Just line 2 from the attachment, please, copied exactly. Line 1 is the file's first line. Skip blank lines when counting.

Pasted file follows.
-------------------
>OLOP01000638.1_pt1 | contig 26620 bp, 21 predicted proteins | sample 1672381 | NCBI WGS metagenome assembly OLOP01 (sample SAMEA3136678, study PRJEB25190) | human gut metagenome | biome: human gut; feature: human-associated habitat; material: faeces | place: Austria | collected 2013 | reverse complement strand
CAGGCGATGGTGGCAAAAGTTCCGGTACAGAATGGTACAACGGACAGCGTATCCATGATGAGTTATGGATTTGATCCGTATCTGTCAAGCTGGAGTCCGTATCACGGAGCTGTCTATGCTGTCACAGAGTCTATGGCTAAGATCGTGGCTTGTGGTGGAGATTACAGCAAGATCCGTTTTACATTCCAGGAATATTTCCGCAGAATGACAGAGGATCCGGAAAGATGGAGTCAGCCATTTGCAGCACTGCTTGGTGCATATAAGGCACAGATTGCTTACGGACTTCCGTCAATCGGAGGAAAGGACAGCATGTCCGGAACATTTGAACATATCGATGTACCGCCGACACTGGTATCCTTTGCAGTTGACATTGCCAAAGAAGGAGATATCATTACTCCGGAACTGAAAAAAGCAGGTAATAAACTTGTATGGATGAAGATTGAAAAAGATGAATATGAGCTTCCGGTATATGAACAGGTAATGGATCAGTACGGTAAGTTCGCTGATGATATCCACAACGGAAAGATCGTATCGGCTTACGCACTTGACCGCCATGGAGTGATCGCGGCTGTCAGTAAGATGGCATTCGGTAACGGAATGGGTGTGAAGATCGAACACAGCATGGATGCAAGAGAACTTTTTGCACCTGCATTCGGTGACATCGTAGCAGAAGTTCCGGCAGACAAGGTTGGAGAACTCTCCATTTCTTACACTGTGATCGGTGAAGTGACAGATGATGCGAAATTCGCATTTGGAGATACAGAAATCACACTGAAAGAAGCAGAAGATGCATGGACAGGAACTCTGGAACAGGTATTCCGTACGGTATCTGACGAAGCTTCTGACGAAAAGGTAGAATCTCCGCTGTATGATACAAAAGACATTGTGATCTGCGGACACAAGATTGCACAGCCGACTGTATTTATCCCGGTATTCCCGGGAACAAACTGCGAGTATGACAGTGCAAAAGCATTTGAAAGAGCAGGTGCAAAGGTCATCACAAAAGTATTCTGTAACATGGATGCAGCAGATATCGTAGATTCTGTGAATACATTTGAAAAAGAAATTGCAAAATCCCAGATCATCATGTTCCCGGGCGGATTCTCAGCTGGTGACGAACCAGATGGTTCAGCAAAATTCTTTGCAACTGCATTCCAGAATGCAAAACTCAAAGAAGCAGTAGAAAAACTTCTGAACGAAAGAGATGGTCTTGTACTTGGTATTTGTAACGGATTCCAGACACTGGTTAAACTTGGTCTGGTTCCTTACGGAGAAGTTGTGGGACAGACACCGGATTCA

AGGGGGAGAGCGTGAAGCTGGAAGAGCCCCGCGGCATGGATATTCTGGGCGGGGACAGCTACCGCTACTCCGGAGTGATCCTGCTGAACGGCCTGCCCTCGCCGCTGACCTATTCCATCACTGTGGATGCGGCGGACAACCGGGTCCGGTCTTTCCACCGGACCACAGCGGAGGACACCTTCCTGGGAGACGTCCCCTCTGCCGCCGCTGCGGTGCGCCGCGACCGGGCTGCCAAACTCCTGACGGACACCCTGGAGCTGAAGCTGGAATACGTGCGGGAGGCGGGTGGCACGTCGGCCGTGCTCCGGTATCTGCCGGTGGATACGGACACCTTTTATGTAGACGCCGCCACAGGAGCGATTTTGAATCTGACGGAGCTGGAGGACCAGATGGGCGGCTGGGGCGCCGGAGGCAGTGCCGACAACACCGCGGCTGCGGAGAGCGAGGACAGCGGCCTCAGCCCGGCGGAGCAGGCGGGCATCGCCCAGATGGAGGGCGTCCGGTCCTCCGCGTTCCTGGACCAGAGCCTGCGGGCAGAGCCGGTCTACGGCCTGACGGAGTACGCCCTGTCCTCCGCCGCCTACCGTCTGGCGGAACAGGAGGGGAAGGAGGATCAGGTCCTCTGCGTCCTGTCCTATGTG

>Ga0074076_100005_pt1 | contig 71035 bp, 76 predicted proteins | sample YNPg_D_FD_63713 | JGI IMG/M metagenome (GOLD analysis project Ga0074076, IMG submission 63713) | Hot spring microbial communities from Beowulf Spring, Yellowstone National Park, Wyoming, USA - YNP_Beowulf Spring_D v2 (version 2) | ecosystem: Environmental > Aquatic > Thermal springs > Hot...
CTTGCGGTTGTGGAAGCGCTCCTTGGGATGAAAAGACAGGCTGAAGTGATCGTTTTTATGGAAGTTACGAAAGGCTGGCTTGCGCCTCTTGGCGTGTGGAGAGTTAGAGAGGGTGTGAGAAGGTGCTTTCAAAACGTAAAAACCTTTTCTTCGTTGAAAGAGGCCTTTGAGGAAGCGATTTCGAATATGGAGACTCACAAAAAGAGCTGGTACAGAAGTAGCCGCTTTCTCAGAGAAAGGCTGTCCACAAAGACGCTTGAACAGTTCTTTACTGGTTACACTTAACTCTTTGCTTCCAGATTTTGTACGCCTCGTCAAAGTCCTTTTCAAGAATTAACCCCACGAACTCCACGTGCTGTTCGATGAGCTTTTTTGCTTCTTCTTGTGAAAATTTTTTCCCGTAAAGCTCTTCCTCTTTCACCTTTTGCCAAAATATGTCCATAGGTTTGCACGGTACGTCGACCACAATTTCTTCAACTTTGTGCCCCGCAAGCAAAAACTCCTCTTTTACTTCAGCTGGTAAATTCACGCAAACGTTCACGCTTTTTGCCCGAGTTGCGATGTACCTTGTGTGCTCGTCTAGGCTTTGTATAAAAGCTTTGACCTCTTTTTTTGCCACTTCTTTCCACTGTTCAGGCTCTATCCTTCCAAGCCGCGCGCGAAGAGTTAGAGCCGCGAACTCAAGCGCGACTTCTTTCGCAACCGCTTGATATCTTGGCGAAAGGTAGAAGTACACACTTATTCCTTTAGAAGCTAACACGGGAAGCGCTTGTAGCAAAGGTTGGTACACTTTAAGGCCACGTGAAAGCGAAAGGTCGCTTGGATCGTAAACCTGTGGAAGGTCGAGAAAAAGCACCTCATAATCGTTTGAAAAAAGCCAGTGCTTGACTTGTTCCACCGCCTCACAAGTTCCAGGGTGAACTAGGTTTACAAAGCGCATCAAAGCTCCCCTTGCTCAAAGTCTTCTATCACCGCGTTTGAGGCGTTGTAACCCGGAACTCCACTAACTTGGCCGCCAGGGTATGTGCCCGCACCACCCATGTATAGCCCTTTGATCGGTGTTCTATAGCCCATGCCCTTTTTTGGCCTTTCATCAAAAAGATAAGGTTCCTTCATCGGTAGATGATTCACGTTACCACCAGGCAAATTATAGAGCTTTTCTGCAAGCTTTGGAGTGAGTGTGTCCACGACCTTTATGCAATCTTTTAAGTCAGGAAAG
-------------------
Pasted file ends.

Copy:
CAGGCGATGGTGGCAAAAGTTCCGGTACAGAATGGTACAACGGACAGCGTATCCATGATGAGTTATGGATTTGATCCGTATCTGTCAAGCTGGAGTCCGTATCACGGAGCTGTCTATGCTGTCACAGAGTCTATGGCTAAGATCGTGGCTTGTGGTGGAGATTACAGCAAGATCCGTTTTACATTCCAGGAATATTTCCGCAGAATGACAGAGGATCCGGAAAGATGGAGTCAGCCATTTGCAGCACTGCTTGGTGCATATAAGGCACAGATTGCTTACGGACTTCCGTCAATCGGAGGAAAGGACAGCATGTCCGGAACATTTGAACATATCGATGTACCGCCGACACTGGTATCCTTTGCAGTTGACATTGCCAAAGAAGGAGATATCATTACTCCGGAACTGAAAAAAGCAGGTAATAAACTTGTATGGATGAAGATTGAAAAAGATGAATATGAGCTTCCGGTATATGAACAGGTAATGGATCAGTACGGTAAGTTCGCTGATGATATCCACAACGGAAAGATCGTATCGGCTTACGCACTTGACCGCCATGGAGTGATCGCGGCTGTCAGTAAGATGGCATTCGGTAACGGAATGGGTGTGAAGATCGAACACAGCATGGATGCAAGAGAACTTTTTGCACCTGCATTCGGTGACATCGTAGCAGAAGTTCCGGCAGACAAGGTTGGAGAACTCTCCATTTCTTACACTGTGATCGGTGAAGTGACAGATGATGCGAAATTCGCATTTGGAGATACAGAAATCACACTGAAAGAAGCAGAAGATGCATGGACAGGAACTCTGGAACAGGTATTCCGTACGGTATCTGACGAAGCTTCTGACGAAAAGGTAGAATCTCCGCTGTATGATACAAAAGACATTGTGATCTGCGGACACAAGATTGCACAGCCGACTGTATTTATCCCGGTATTCCCGGGAACAAACTGCGAGTATGACAGTGCAAAAGCATTTGAAAGAGCAGGTGCAAAGGTCATCACAAAAGTATTCTGTAACATGGATGCAGCAGATATCGTAGATTCTGTGAATACATTTGAAAAAGAAATTGCAAAATCCCAGATCATCATGTTCCCGGGCGGATTCTCAGCTGGTGACGAACCAGATGGTTCAGCAAAATTCTTTGCAACTGCATTCCAGAATGCAAAACTCAAAGAAGCAGTAGAAAAACTTCTGAACGAAAGAGATGGTCTTGTACTTGGTATTTGTAACGGATTCCAGACACTGGTTAAACTTGGTCTGGTTCCTTACGGAGAAGTTGTGGGACAGACACCGGATTCA